V. Karunakaran presents a distinctive introduction to the theory of a single complex variable in the second edition of Complex Analysis. The book has many noteworthy features. It contains, for example, a thorough list of alternate forms of the Cauchy-Riemann equations (section 1.9). Many readers will enjoy the rigorous treatment of Cauchy’s Theorem (chapter 4) and Cauchy’s Integral Formula. Instructors will see the Maximum Modulus Theorem proven via the Local Correspondence Theorem (a.k.a. the “m-fold covering lemma”) and the Open Mapping Theorem. Students may appreciate the solved exercises at the end of each chapter. The author clearly makes a consistent effort to highlight the topological aspects of introductory complex analysis as it flows through many of the topics listed above and continues on to the Riemann Mapping Theorem.
In the book’s introduction, the author indicates that the text was intentionally parsed into three semester-length parts: the first for undergraduates (Chapters 1 through 3), the second for introductory graduate students (Chapter 4), and the third for more advanced doctoral students (Chapter 5). Yet, despite the book’s thematic organization, it clearly only suits an introductory graduate course, being both too rigorous for an undergraduate and not comprehensive enough for advanced doctoral students. An undergraduate should not need a working knowledge of topology to appreciate complex variable theory and will, on the other hand, need an understanding of complex integration, which does not appear until chapter 4.
Perhaps the decision regarding what might be included in an advanced doctoral course in complex analysis is a matter of pedagogical preference. The reviewer would wish to see a better treatment of multivalent bounded analytic functions such as Blaschke products and related factorization theorems. From a pragmatic point of view, a reader might wish for a more comprehensive treatment of Laplace, Fourier and other transforms as well as a deeper discussion of the Cauchy, Poisson and other integral kernel.
Any reader of Complex Analysis — undergraduate, graduate, or researcher — will encounter a few stylistic oddities. Many sections of the first chapter (1.1–1.3, probably 1.5 and 1.7) can be omitted. The text presents theorems and proofs labeled mostly by section with occasional names included in parentheses. For this reason, a student first studying the subject may find it difficult to distinguish between important theorems and those which are mere stepping stones to greater heights. In addition, the book’s longer proofs are presented without any indication as to their general flow or method.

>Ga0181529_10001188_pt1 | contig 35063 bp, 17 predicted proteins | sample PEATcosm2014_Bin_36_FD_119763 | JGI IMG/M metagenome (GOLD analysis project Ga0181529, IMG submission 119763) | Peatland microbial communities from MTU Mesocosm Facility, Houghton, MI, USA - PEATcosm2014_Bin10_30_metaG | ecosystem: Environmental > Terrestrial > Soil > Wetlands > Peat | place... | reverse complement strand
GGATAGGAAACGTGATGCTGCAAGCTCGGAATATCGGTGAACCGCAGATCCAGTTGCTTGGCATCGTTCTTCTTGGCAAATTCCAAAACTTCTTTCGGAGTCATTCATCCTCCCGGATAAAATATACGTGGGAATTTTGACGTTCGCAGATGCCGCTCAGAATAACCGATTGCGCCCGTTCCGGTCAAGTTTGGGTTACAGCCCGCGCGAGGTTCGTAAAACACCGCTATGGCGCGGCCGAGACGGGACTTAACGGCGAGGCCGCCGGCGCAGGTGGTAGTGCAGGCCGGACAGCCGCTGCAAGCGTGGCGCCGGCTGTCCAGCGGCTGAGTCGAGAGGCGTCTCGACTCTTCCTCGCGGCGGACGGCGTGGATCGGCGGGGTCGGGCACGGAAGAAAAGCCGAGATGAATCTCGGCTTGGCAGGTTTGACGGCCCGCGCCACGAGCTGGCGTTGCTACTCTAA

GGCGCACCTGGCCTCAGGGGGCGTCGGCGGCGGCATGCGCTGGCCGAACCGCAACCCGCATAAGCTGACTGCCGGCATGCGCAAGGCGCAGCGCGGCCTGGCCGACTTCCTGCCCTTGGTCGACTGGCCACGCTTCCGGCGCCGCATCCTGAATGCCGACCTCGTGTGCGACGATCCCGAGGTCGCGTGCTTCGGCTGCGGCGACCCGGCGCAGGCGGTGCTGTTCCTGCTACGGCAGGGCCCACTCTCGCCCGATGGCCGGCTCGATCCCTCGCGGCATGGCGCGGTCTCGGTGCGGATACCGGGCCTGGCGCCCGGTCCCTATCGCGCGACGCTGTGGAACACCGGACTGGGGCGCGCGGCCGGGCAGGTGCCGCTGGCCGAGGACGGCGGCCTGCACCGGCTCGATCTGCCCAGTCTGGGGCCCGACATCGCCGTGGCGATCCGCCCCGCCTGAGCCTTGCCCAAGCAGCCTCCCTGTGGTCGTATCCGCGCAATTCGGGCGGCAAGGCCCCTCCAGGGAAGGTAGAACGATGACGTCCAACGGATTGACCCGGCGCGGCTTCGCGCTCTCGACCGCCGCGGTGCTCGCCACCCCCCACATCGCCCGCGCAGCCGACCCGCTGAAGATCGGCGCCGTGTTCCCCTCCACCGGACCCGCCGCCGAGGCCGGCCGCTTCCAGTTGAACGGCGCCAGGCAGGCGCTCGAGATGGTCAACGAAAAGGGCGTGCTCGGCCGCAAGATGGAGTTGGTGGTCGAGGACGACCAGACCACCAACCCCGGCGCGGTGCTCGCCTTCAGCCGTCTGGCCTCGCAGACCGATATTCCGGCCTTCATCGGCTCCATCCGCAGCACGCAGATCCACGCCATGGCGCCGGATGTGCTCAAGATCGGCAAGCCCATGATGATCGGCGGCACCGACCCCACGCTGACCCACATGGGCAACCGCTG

By all measures, a reader of Complex Analysis will receive a solid introduction to graduate complex analysis. Its treatment of topology will tie in nicely with other introductory courses. Proofs are complete and many difficult exercises are posed and fully solved. Anyone planning to teach a course in complex analysis should consider listing it as a reference.
For an undergraduate text, the reviewer would recommend instead Visual Complex Analysis by Needham. For introductory graduate studies, Conway’s Function of One Complex Variable or Rudin’s Real and Complex Analysis are better primary texts. When moving into advanced graduate work, Hoffman’s Banach Spaces of Analytic Functions, Garnett’s Bounded Analytic Functions, Duren’s Univalent Functions, or Burckel’s An Introduction to Classical Complex Analysis reflect the reviewer’s personal preferences.
Dov Chelst is the director of quantitative analysis at the ICMA Center for Public Safety Management. His main interests are mathematical optimization/programming, mathematical physics, and complex variables. He spends his spare time with his two daughters, and occasionally attends a Tae Kwon Do class.